For me, going to a bookstore has always been an erotic experience. OK, maybe not erotic, but certainly sensual. I love books, the way they look, feel, smell. I love the heft and delicacy of them, their colors and shapes. I love the sound of an unbroken binding giving way, the rough whisper of a page first being turned, the taste of the words, whether new to me or familiar. And so I felt the recent bookstore boom in L.A. was a present from the Blessed Mother directly to me. It made me unbelievably happy that all the Borders and Barnes & Noble and Rizzoli stores were so full of people in love with books that the proprietors felt obliged to supply comfy chairs and studious tables, to play warm music and offer cappuccino and madeleines at adjacent cafes. I thought everyone had suddenly come to their senses, turned off their cable and embraced (oh, think of it) the written word.
I came to realize there was something more afoot here. Maybe it was the guy who, peering into my Borders basket, asked in a wink, wink sort of way if I really read Trollope (no, I answered, I was buying the Bartleshire series to use as doorstops) or the inevitable shoulder rubbing and shy smiles I seemed to encounter whenever I paused by the magazine rack. Certainly the now-ubiquitous combination of coffee fumes and Vivaldi made for a cozy rather than academic atmosphere. Then one fine Sunday afternoon at the Barnes & Noble in Pasadena, a young man with a remaindered copy of "Rabbit Run" in his hand asked me if Updike was worth reading. Startled, I looked up and around and it all became clear. This was no bookstore, this was a pickup joint.
After my initial heartbreak, I decided this was probably not a bad thing. During the next few weeks, I might have looked as if I was perusing "The Stone Diaries," but I was really reading the room. All in the interest of urban anthropology, mind you. So, for those who have taken to tome trolling, here are a few tips:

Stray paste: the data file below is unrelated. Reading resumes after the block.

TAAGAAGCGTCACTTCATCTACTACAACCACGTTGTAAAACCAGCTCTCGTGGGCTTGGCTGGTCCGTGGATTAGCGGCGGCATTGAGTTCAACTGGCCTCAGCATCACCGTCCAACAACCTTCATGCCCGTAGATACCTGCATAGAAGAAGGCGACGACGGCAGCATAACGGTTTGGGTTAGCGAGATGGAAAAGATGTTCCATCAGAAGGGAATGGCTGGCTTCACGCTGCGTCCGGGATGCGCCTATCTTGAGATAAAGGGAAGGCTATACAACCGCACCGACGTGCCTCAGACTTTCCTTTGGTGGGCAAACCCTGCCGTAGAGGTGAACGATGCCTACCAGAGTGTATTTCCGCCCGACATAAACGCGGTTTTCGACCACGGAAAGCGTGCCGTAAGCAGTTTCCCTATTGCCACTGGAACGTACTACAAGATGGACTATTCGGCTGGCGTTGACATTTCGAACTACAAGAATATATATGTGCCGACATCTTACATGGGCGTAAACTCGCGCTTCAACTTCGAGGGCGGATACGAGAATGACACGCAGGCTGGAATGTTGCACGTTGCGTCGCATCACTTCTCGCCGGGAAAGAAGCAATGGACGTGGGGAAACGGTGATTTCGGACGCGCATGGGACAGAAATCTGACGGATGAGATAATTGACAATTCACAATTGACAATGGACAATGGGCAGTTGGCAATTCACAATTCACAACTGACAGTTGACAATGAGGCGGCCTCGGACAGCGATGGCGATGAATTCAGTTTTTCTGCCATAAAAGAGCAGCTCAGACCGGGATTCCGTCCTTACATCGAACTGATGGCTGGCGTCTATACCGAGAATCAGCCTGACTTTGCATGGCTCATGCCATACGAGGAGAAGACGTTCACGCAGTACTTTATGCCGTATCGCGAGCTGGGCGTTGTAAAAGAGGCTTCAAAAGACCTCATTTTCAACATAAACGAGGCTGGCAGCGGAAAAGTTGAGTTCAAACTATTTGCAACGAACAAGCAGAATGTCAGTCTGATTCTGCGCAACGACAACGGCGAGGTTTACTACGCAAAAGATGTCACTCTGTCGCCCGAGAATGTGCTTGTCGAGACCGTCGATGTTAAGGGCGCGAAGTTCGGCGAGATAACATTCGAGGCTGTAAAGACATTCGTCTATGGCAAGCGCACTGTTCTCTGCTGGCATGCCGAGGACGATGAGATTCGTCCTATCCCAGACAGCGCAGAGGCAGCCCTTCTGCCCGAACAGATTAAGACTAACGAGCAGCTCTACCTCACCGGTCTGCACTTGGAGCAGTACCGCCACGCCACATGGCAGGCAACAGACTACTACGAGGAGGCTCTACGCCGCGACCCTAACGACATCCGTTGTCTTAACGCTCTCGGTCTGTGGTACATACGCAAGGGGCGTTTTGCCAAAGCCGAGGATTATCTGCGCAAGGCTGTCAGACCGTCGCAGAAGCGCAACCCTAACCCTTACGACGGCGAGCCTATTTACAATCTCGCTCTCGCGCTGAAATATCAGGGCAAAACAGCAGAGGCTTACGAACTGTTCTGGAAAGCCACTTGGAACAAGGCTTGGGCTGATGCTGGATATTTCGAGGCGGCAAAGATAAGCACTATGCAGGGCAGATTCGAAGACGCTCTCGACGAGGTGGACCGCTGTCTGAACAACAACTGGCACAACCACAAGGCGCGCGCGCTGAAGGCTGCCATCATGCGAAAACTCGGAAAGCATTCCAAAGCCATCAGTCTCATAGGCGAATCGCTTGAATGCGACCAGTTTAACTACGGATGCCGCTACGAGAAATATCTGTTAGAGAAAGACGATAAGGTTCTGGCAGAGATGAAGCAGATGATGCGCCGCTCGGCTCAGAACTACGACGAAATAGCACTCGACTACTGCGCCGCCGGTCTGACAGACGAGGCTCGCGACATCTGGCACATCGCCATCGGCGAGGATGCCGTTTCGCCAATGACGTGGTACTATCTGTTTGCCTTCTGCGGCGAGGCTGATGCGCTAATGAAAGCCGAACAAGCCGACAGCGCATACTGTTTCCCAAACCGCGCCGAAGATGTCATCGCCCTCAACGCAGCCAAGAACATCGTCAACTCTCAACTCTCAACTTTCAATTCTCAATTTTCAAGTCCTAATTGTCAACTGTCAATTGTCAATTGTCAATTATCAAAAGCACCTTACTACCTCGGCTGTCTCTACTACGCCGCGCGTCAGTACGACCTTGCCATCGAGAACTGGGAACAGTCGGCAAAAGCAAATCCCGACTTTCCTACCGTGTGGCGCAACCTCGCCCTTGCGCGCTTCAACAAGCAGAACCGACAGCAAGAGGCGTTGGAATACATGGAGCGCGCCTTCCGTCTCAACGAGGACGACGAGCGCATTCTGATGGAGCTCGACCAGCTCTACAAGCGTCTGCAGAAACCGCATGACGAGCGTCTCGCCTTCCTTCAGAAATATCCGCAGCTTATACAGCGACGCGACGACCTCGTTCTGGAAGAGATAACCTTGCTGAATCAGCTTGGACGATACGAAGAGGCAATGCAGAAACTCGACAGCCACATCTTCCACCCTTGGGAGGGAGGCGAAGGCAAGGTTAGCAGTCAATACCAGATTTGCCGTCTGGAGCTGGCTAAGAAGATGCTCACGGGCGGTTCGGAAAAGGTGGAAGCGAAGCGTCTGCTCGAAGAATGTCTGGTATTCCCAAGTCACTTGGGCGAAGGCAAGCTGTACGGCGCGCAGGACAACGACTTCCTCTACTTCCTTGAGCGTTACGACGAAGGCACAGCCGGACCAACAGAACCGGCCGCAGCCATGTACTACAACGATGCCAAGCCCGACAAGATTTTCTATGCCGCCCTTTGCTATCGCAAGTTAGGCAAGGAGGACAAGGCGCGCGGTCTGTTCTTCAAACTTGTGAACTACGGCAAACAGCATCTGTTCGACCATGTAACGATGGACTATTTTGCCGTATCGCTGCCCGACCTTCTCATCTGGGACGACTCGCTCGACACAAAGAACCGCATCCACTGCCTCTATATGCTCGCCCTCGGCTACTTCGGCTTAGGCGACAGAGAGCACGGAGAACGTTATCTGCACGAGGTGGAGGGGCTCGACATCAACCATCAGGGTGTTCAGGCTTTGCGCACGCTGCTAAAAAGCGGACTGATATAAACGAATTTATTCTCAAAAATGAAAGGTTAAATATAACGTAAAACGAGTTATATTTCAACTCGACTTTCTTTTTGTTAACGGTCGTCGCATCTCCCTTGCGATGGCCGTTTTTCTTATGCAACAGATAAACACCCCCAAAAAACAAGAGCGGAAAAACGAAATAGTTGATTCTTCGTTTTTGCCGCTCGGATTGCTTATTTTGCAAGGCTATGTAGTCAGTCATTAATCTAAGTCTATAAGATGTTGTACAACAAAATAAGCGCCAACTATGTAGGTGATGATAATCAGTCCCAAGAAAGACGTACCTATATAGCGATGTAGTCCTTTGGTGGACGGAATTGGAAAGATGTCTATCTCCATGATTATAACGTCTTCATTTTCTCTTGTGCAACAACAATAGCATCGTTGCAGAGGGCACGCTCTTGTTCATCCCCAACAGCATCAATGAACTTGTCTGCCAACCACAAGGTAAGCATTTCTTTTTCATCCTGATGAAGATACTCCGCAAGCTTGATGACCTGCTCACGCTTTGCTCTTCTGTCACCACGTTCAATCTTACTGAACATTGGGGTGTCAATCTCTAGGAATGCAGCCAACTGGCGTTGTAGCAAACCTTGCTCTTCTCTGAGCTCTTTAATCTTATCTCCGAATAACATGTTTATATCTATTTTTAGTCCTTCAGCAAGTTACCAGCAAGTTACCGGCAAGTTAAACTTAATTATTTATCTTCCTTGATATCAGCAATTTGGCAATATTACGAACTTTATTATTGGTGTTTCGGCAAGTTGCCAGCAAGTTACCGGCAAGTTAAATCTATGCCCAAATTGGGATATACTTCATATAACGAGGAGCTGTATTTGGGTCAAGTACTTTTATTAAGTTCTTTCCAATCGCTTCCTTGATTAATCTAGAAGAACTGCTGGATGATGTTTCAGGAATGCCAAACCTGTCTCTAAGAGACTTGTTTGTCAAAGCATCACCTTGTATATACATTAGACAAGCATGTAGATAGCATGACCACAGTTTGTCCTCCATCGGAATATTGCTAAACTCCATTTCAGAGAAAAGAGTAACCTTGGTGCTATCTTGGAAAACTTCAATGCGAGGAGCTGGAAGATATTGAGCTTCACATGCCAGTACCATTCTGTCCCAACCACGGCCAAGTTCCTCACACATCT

--Stay away from the self-help section. A woman flipping through "The Dance of Anger" or a book about eating disorders is telling those around her way more than they may want to know. Similarly, a man surreptitiously skimming "Men Are From Mars," or even "How to Make Love to a Woman," is hoisting a pretty bright red flag.
--Poring over the offerings in the erotica section may be a bit of an overstatement. But if you must, be certain your selection represents the persuasion you prefer--minimizes those awkward revelatory moments.
--If you plant yourself in a chair and read an entire novel in the store, you are sending several messages: (a) You are too poor or cheap to buy a book. (b) For some reason we need not get into, the L.A. County public library system refuses to issue you a card. (c) You do not have a life.
--Men, you cannot lose in the children's section. I once saw a group of very scary-looking multiple tattoo and piercing survivors argue over the merits of Beatrix Potter versus A.A. Milne with such tender ferocity that I wanted to marry all three.
--Whether the approacher or the approachee, do not pretend to know more about the ice-breaking subject than you do. I got caught in the computer aisle one evening and tried to bluff my way through. It was not pretty.
--Buy at least one book before you leave. Consider it a cover charge. After all, if you meet someone in a bookstore and he/she comes to discover that the only books you own are a used copy of the Aeneid and a paperback on Dianetics you got as a joke, all those hours of slouching and leaning, of leafing and shy eye contact, will be wasted. Just wasted.